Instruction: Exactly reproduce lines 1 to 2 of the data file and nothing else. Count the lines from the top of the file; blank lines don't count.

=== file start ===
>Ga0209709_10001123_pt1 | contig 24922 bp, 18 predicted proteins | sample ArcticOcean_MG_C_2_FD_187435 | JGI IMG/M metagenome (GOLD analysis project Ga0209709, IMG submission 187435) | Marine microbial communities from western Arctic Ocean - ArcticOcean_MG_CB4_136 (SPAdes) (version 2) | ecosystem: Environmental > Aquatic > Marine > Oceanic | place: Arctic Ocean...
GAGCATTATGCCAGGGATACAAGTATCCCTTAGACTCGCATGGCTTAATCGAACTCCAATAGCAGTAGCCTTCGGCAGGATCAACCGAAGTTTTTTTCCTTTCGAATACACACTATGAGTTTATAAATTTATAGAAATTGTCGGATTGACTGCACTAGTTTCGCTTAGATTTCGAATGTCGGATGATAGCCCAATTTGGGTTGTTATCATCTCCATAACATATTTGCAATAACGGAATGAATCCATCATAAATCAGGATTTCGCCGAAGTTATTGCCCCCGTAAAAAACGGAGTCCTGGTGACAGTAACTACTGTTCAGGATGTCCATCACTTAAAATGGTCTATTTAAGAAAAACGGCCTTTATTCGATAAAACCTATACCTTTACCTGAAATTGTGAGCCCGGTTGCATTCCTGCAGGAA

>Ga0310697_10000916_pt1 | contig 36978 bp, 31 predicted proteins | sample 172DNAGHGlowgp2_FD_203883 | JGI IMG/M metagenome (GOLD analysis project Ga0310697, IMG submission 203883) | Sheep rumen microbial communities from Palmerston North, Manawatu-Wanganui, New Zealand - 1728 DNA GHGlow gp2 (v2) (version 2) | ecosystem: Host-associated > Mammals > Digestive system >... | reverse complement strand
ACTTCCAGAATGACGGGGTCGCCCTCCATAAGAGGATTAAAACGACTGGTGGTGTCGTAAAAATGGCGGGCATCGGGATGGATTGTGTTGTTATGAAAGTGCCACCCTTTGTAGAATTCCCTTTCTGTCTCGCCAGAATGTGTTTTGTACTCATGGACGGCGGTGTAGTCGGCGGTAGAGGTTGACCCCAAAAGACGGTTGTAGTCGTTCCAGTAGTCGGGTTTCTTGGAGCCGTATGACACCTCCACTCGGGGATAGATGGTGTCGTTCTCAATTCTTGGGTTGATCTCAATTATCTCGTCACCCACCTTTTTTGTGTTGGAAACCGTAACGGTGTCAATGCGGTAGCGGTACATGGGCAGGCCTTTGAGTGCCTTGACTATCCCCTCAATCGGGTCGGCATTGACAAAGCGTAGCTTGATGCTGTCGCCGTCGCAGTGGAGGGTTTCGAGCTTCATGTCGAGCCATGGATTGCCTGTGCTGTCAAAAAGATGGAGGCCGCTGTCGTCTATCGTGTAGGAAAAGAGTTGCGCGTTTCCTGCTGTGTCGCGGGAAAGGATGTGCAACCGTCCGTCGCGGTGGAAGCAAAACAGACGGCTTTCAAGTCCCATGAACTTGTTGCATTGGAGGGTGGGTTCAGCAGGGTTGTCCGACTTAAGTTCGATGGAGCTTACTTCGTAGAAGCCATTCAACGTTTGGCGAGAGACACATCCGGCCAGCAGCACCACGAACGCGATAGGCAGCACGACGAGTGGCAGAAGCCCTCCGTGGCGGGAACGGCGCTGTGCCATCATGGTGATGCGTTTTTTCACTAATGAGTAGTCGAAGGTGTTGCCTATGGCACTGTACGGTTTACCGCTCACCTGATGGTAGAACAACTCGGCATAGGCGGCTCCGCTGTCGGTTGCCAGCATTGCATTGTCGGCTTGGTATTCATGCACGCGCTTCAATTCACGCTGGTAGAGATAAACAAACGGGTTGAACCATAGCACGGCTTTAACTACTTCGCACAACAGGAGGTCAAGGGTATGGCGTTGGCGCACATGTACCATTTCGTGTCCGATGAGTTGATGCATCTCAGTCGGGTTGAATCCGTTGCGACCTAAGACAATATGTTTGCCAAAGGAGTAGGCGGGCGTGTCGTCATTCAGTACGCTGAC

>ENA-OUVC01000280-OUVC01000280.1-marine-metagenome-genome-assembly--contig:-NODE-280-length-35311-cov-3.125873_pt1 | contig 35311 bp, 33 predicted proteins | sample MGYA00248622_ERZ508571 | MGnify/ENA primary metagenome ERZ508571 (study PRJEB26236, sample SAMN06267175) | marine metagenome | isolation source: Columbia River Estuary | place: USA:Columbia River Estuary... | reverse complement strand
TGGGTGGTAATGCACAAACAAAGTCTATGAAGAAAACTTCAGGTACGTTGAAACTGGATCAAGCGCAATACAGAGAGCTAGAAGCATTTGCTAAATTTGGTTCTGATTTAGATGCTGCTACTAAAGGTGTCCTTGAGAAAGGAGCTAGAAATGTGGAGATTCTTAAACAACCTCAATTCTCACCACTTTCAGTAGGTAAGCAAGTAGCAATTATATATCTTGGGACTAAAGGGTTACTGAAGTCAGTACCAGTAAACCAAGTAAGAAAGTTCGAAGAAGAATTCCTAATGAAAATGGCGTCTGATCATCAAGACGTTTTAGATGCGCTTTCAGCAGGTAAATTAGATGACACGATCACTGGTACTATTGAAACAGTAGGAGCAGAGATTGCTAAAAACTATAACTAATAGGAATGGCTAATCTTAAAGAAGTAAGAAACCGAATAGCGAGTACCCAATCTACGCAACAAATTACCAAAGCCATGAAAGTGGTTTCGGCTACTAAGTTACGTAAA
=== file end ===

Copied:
>Ga0209709_10001123_pt1 | contig 24922 bp, 18 predicted proteins | sample ArcticOcean_MG_C_2_FD_187435 | JGI IMG/M metagenome (GOLD analysis project Ga0209709, IMG submission 187435) | Marine microbial communities from western Arctic Ocean - ArcticOcean_MG_CB4_136 (SPAdes) (version 2) | ecosystem: Environmental > Aquatic > Marine > Oceanic | place: Arctic Ocean...
GAGCATTATGCCAGGGATACAAGTATCCCTTAGACTCGCATGGCTTAATCGAACTCCAATAGCAGTAGCCTTCGGCAGGATCAACCGAAGTTTTTTTCCTTTCGAATACACACTATGAGTTTATAAATTTATAGAAATTGTCGGATTGACTGCACTAGTTTCGCTTAGATTTCGAATGTCGGATGATAGCCCAATTTGGGTTGTTATCATCTCCATAACATATTTGCAATAACGGAATGAATCCATCATAAATCAGGATTTCGCCGAAGTTATTGCCCCCGTAAAAAACGGAGTCCTGGTGACAGTAACTACTGTTCAGGATGTCCATCACTTAAAATGGTCTATTTAAGAAAAACGGCCTTTATTCGATAAAACCTATACCTTTACCTGAAATTGTGAGCCCGGTTGCATTCCTGCAGGAA